John Woodthorpe looks at Psion and RISC OS Connectivity.
Anyone wanting to connect a Psion to a RISC OS machine will have several needs, and typically they include:
All of these are possible to differing extents, depending on the model of Psion and the transfer method you use. Some of the solutions are free, others are commercial. Some can be achieved with a single application, while others need a combination of two or more. Sadly there's nothing that will do everything, and there's no such thing as an implementation of PsiWin (the Windows software that Psion supplies to handle everything) for RISC OS.
First, we need to recognise some of the machine nomenclature:
Never mind what they stand for (there are several plausible explanations), but those are the two main categories. The Series 3 and 3a and their Acorn incarnations as the Pocket Book and Pocket Book II differ in having a six pin connector and a serial lead with the so called 'soap on a rope' ROM pod positioned part way along it. Despite that and a higher serial port speed, the newest S3 machines (the S3c and S3mx) don't pose any problems in terms of file formats - they are generally unchanged from the S3 versions.
The most basic file transfer method is to use a comms application on each machine. That obviously won't convert files, but it is quite possible to use Connector or any other RISC OS comms application.
Series 3 Machines
This is the absolutely perfect situation where the two platforms are in complete harmony. The old PocketFS was limited to the Series 3 and Series 3a machines as it needed the ROM pod. However it has now been patched by Gareth Babb to work with the S3c and S3mx, giving file transfers and conversions at the full speed that the palmtop is capable of delivering. The only snag is that you need to have a copy of the original PocketFS (which is still under copyright) to apply the patch. Details of how to use the patch and a copy to download can be found on my ArmLink site at http://www.armlink.ndirect.co.uk/. PocketFS may still be available from some dealers, but is perhaps best bought second-hand.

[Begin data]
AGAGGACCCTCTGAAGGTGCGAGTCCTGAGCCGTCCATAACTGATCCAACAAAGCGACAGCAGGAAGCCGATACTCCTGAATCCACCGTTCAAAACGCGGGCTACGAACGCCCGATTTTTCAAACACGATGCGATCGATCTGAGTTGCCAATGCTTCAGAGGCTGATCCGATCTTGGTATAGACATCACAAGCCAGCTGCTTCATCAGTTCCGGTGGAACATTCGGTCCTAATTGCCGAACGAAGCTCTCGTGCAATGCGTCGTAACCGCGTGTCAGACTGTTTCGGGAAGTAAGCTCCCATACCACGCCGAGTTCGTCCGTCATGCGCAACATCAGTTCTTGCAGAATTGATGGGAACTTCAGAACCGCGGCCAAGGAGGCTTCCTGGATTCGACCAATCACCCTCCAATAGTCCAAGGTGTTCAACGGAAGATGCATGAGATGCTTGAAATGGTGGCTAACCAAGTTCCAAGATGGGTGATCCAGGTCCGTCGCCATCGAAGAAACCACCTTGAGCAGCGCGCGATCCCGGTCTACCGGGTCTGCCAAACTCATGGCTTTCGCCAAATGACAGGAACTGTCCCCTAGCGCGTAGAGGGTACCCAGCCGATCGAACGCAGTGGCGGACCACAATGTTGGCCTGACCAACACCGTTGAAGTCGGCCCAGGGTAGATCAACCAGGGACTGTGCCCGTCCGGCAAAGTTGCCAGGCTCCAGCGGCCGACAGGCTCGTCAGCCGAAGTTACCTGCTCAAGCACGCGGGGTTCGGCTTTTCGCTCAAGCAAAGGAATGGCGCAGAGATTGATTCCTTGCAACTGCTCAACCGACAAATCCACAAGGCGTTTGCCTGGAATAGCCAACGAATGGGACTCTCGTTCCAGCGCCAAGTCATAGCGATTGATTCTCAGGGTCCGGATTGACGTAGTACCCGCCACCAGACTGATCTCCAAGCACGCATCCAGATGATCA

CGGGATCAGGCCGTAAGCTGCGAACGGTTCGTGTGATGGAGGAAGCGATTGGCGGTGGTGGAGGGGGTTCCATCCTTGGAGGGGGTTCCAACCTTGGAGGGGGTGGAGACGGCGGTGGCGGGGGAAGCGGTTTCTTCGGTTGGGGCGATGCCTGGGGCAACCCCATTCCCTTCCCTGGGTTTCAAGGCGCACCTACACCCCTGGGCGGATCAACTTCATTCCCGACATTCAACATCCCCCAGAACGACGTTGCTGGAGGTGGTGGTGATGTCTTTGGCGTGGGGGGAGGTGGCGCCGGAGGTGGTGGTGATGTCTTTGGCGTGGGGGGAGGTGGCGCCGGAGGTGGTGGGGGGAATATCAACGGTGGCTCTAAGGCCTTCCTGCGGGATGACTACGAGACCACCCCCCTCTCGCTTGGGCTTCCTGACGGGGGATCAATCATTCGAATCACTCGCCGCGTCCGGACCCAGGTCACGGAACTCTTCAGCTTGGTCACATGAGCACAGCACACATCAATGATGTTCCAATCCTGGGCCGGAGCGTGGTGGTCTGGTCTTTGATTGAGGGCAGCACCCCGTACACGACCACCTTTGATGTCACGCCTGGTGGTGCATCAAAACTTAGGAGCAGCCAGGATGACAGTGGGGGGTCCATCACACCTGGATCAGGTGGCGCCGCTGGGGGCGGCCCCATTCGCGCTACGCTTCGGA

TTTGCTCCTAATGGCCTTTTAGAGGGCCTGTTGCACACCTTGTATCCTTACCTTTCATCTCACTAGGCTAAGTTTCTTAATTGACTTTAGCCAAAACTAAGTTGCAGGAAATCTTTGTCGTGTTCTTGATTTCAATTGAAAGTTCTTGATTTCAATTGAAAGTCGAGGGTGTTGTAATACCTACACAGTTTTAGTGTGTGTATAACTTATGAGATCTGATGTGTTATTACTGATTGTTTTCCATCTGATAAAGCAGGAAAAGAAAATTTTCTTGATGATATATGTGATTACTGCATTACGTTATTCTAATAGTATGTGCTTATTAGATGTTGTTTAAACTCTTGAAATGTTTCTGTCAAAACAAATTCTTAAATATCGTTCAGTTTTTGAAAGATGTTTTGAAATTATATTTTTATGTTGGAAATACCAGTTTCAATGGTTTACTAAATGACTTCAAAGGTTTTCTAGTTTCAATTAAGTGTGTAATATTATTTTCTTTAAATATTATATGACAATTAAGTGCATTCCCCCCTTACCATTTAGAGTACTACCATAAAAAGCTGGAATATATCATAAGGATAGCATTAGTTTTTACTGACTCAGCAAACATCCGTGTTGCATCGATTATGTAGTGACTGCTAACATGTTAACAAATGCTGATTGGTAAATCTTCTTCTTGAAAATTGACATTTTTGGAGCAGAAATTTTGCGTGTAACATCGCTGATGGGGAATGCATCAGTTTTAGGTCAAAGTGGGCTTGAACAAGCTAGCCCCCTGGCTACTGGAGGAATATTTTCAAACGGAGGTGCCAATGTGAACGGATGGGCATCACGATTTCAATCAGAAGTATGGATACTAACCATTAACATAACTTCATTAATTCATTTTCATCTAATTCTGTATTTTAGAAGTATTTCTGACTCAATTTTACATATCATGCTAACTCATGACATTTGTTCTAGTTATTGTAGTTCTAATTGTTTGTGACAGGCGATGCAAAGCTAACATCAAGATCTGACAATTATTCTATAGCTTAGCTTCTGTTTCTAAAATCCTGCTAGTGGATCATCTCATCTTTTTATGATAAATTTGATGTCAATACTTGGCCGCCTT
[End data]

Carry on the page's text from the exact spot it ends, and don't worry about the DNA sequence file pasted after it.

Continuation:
PsiRisc and PsiFS will also transfer files from these machines, and PsiRisc will do some file conversions as well. There are a few difficulties in this area, and I've seen some files get corrupted in the conversion process, so it isn't entirely satisfactory.
PsiRisc comes from Interconnex, but I've not had an upgrade since February 1999, and several people have had difficulties in contacting the company for support. However it has one unique feature in the ability to unpack a SIS file under RISC OS and look at the contents before installing it. It was the first transfer application to appear for RISC OS, and it also had the first backup and restore facility. Although it is now losing ground, it still has the easiest backup system to use.
ArcLink5 has also not been updated for several months, and despite its quirky operation where it doesn't use the Link protocol at all, it is by far the fastest way to move files between the two platforms. I've done some timing tests and ArcLink5 is breathtakingly quick compared to any other application (including PsiWin) and gets very close to the theoretical maximum of the serial port. JBSoft's JB5StopGo has a facility to start up the extra file that ArcLink5 needs to have running on the palmtop in order to work. The biggest limitation is that you can only have one directory open at a time. ArcLink5 is Shareware, costing £29.95 to register.
Until registered the transfer speed is limited and the application times out after thirty days. It can be obtained from Paul Vigay's site at http://www.vigay.com/Psion/ and has a mailing list for discussion of the product.
PsiFS is the most recent entry in this field, and has progressed by leaps and bounds. Written by Alexander Thoukydides and released as Freeware, it is a superb combination of a file transfer application with a printer mirror. That last aspect is unique amongst the three applications, allowing me to print through my RISC OS machine to the attached printer in a similar way to PsiWin for a PC user. In my experience it is also the most robust of the the transfer applications, and is the one I use almost exclusively.